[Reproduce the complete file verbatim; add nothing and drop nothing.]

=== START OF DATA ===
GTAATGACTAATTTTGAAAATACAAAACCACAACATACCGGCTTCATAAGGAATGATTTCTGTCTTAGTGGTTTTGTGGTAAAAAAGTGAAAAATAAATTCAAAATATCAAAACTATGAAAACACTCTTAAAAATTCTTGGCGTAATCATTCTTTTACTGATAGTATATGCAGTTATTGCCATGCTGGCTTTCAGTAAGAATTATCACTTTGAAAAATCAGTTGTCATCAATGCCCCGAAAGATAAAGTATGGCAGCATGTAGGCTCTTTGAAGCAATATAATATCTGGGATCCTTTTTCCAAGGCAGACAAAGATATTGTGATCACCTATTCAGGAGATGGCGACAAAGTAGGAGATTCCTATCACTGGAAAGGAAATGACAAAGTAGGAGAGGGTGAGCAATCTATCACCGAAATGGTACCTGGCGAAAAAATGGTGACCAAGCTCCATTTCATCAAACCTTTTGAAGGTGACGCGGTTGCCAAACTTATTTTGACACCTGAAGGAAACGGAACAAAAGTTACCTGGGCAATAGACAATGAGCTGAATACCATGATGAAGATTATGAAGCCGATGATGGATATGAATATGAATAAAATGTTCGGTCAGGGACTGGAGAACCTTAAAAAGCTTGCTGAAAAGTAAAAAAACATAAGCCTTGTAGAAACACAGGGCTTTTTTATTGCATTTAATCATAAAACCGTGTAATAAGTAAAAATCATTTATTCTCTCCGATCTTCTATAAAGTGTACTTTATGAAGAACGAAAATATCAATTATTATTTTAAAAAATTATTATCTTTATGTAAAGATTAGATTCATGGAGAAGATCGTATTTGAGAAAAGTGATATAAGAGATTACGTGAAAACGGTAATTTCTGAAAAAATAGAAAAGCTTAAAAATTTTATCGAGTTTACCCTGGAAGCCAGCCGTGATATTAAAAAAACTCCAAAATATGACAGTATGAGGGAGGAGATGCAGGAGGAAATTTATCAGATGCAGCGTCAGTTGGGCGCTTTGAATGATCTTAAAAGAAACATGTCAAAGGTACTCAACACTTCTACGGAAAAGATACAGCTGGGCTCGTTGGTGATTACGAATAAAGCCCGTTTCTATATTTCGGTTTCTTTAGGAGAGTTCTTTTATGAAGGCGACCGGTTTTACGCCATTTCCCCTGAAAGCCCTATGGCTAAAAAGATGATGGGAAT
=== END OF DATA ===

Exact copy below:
GTAATGACTAATTTTGAAAATACAAAACCACAACATACCGGCTTCATAAGGAATGATTTCTGTCTTAGTGGTTTTGTGGTAAAAAAGTGAAAAATAAATTCAAAATATCAAAACTATGAAAACACTCTTAAAAATTCTTGGCGTAATCATTCTTTTACTGATAGTATATGCAGTTATTGCCATGCTGGCTTTCAGTAAGAATTATCACTTTGAAAAATCAGTTGTCATCAATGCCCCGAAAGATAAAGTATGGCAGCATGTAGGCTCTTTGAAGCAATATAATATCTGGGATCCTTTTTCCAAGGCAGACAAAGATATTGTGATCACCTATTCAGGAGATGGCGACAAAGTAGGAGATTCCTATCACTGGAAAGGAAATGACAAAGTAGGAGAGGGTGAGCAATCTATCACCGAAATGGTACCTGGCGAAAAAATGGTGACCAAGCTCCATTTCATCAAACCTTTTGAAGGTGACGCGGTTGCCAAACTTATTTTGACACCTGAAGGAAACGGAACAAAAGTTACCTGGGCAATAGACAATGAGCTGAATACCATGATGAAGATTATGAAGCCGATGATGGATATGAATATGAATAAAATGTTCGGTCAGGGACTGGAGAACCTTAAAAAGCTTGCTGAAAAGTAAAAAAACATAAGCCTTGTAGAAACACAGGGCTTTTTTATTGCATTTAATCATAAAACCGTGTAATAAGTAAAAATCATTTATTCTCTCCGATCTTCTATAAAGTGTACTTTATGAAGAACGAAAATATCAATTATTATTTTAAAAAATTATTATCTTTATGTAAAGATTAGATTCATGGAGAAGATCGTATTTGAGAAAAGTGATATAAGAGATTACGTGAAAACGGTAATTTCTGAAAAAATAGAAAAGCTTAAAAATTTTATCGAGTTTACCCTGGAAGCCAGCCGTGATATTAAAAAAACTCCAAAATATGACAGTATGAGGGAGGAGATGCAGGAGGAAATTTATCAGATGCAGCGTCAGTTGGGCGCTTTGAATGATCTTAAAAGAAACATGTCAAAGGTACTCAACACTTCTACGGAAAAGATACAGCTGGGCTCGTTGGTGATTACGAATAAAGCCCGTTTCTATATTTCGGTTTCTTTAGGAGAGTTCTTTTATGAAGGCGACCGGTTTTACGCCATTTCCCCTGAAAGCCCTATGGCTAAAAAGATGATGGGAAT